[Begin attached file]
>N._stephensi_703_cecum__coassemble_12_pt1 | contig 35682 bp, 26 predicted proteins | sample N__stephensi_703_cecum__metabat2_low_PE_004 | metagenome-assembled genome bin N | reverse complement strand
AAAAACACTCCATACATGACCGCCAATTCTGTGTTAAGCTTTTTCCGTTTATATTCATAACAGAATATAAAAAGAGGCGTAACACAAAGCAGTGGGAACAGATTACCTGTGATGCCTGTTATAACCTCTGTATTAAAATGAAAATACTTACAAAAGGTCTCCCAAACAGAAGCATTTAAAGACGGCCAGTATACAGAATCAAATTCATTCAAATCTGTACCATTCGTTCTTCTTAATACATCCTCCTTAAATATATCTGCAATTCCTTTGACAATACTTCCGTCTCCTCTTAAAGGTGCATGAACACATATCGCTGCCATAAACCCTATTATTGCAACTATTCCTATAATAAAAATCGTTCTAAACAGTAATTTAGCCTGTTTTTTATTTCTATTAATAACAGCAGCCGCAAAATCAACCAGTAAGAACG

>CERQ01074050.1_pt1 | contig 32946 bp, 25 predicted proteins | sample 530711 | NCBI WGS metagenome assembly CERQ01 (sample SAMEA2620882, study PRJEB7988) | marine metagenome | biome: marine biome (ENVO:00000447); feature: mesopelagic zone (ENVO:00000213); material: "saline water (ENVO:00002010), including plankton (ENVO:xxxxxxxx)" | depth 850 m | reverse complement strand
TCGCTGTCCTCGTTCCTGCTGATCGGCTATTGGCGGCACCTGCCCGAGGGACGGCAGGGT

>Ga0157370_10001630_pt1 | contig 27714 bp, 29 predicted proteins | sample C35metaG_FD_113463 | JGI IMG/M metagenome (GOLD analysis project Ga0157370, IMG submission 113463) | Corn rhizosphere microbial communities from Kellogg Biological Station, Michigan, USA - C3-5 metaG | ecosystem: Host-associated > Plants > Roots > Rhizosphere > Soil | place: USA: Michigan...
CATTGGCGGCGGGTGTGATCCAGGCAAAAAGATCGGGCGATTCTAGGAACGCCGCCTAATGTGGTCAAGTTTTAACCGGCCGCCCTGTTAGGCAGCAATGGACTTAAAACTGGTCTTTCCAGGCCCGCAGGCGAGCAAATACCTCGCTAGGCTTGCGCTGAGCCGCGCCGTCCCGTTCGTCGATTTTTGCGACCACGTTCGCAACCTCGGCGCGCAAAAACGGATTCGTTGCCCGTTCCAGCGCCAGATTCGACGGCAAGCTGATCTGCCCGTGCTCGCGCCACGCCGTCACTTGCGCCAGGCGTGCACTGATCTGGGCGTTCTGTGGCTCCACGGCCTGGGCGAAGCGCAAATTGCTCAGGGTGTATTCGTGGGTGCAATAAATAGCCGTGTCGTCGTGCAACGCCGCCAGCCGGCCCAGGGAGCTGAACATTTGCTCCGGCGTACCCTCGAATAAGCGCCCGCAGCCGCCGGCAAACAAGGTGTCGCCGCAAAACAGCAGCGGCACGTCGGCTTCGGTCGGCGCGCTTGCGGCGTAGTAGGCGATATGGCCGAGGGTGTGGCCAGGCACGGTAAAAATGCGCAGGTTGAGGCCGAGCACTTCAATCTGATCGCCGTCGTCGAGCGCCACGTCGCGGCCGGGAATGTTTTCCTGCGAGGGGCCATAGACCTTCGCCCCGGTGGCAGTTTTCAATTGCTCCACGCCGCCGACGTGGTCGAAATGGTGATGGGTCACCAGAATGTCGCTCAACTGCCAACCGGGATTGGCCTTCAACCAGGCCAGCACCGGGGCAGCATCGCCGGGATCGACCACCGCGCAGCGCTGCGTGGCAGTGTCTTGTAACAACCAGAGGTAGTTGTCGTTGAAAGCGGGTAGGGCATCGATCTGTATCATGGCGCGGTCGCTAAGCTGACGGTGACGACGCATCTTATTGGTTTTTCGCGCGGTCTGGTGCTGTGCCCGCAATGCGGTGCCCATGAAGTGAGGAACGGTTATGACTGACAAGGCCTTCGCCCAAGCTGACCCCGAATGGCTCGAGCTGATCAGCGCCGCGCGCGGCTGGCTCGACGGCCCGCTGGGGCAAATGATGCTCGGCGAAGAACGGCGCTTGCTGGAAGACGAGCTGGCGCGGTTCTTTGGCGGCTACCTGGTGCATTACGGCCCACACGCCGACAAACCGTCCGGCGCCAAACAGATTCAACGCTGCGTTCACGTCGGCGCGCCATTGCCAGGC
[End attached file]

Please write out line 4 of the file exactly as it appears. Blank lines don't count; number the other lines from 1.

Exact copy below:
TCGCTGTCCTCGTTCCTGCTGATCGGCTATTGGCGGCACCTGCCCGAGGGACGGCAGGGT